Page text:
Last week, my ENT prescribed a strong antibiotic for a persistent infection I've been struggling with for quite awhile. He cautioned me that this particular antibiotic could make me feel loopy. I chuckled to myself, "How much loopier could I get?" Apparently a lot. That's why this post, a part of Multitude Monday, is being published on Thursday.
The following is a story about a different medicine. A medicine that was sweet when it was first prescribed and administered and one that remains sweet today.
I don't remember if it was the first week or the second week that we were in Gainesville. It doesn't really matter. We were exhausted and heartbroken.
One day was as dark as the next.
The ICU nurses were so patient with us. They bent rules and looked the other way many, many times so we could be with Ethan. But there were times when they did enforce the "no more than two visitors in the room" rule.
The ICU waiting room became home. It was the closest place we could be to Ethan without being in his room.
Friends from our hometown had sent baskets filled with fruit and a variety of chips, cookies and candies. Ethan's friends, and the parents of his friends, had brought in food of all kinds. I hated for any food to be wasted, so my cousin, Mary Jo, and I laid it all out on the large table at the end of the waiting room.
Whenever anyone came into the room, we invited them to take whatever they might like.
One afternoon Mary Jo and I were the only ones in the waiting room. That was unusual.
Mary Jo was busy straightening up anything she could. Folding blankets, stacking newspapers, rearranging furniture. Anyone who knows Mary Jo would agree that she's a "Heloise on steroids!"
That afternoon, a man wearing a backpack walked into the room. My first impression was that he was homeless. I knew there were many homeless people in Gainesville. Ethan and I had had many discussions about them. On many occasions I had told him that I was proud of his compassion, but that he could not continue to give away his clothes.
The man sat down at the table and began using the hospital phone. When he finished with his phone conversation, he asked us if we knew who the food belonged to. I told him it was ours, and that he was welcome to have all he wanted.
When he made sure that my offer was sincere, he began to look through all of the food. He would pick up an item, look at it, read the back, and if he wanted it, he would put it in his backpack. He decided against several items and put them back on the table. He was very deliberate in making his choices. When he picked up an apple, and turned it around and around to inspect it, Mary Jo quietly made a comment about his deliberateness.
Mary Jo and I have a long history of setting each other off. It never has taken much to send us into an out-of-control laughter spree. Those sprees would only end when tears were streaming down our faces, when we couldn't breathe, or our sides were killing us. Stares, embarrassment, or shame never seemed to control the laughter once it had started.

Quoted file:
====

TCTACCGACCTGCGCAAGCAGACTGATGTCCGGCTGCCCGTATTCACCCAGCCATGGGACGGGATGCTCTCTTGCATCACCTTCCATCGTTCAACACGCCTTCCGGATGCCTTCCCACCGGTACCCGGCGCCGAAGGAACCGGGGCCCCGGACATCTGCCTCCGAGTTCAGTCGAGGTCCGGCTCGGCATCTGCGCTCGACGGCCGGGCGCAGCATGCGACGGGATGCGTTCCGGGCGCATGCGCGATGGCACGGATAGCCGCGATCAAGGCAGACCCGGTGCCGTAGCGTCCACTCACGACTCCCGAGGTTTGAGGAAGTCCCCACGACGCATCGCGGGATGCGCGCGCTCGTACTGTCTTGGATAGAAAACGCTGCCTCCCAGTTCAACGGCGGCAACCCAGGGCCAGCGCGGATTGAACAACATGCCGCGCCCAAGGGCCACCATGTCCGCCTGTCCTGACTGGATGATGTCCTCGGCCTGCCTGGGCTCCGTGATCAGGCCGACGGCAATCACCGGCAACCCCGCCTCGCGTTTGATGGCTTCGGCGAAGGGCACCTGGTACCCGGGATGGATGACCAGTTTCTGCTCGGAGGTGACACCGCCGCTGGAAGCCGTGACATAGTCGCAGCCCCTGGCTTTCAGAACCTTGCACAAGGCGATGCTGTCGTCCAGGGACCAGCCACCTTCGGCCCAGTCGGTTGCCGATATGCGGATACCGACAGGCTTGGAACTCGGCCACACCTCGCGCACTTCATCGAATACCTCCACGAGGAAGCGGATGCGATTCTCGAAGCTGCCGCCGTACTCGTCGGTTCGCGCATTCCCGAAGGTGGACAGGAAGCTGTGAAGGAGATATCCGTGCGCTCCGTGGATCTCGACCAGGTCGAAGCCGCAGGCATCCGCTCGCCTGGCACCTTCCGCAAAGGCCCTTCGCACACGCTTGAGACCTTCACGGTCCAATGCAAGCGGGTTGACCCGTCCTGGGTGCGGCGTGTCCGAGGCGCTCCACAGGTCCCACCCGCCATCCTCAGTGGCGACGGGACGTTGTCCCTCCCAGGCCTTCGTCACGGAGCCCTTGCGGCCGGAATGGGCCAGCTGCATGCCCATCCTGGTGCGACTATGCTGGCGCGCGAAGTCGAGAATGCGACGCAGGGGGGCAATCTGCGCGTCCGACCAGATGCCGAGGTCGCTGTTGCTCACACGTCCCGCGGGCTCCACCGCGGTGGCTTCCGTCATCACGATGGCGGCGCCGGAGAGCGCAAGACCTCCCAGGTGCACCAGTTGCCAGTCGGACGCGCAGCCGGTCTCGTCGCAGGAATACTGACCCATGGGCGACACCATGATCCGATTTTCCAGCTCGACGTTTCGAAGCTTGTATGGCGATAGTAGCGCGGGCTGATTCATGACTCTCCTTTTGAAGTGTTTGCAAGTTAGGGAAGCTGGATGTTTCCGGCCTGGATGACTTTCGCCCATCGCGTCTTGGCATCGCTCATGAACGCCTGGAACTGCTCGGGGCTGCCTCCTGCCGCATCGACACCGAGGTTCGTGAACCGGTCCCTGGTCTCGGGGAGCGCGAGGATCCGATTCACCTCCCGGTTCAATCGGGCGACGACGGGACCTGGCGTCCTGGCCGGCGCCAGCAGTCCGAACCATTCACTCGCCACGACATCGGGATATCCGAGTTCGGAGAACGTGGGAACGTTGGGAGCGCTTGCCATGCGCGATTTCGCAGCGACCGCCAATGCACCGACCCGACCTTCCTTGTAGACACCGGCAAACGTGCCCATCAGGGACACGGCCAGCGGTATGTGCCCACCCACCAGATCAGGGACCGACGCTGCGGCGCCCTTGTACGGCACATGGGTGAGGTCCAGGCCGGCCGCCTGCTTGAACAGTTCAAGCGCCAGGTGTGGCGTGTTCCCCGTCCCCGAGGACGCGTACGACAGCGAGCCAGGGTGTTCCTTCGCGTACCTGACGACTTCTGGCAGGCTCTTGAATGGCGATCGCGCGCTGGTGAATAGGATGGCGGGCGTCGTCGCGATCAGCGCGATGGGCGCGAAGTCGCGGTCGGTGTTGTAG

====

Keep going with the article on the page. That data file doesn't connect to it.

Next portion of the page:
With Mary Jo's remark about the man's deliberateness, the laughter started. We definitely did not want to make the man feel uncomfortable, or to let our silliness keep him from taking any of the food he wanted. If he had taken all the food on the table, it would have been fine with us.
We were saved by the waiting room phone ringing. We knew there was a good chance it was someone calling to check on Ethan's condition. We were right.
The phone was close to the table where the man was sitting. We once again encouraged him to take whatever food he wanted. He asked us why we were in the ICU waiting room.
I told him that my son was hurt and was in the ICU.
He began telling us about a time when he had been shot in the ********. He told us that he had been dragged into the emergency room of this same hospital, barely alive, and that the doctors and nurses had saved his life. He assured us that this was a good hospital, and that my son couldn't be in a better place.
The word he used to describe where he had been shot was the same word Ethan had always used to describe that particular body part. It wasn't a crude word, but a unique pronunciation of the scientific name. It would have been sufficient for the man to tell us that he had been shot. Telling us where he had been shot was a little too much information.
Or a lot of too much information.
The too much information made the dam break. Mary Jo couldn't hold it in any longer. She walked to the other end of the room, grabbed a pillow and hid her face in it. Her shoulders were bobbing up and down.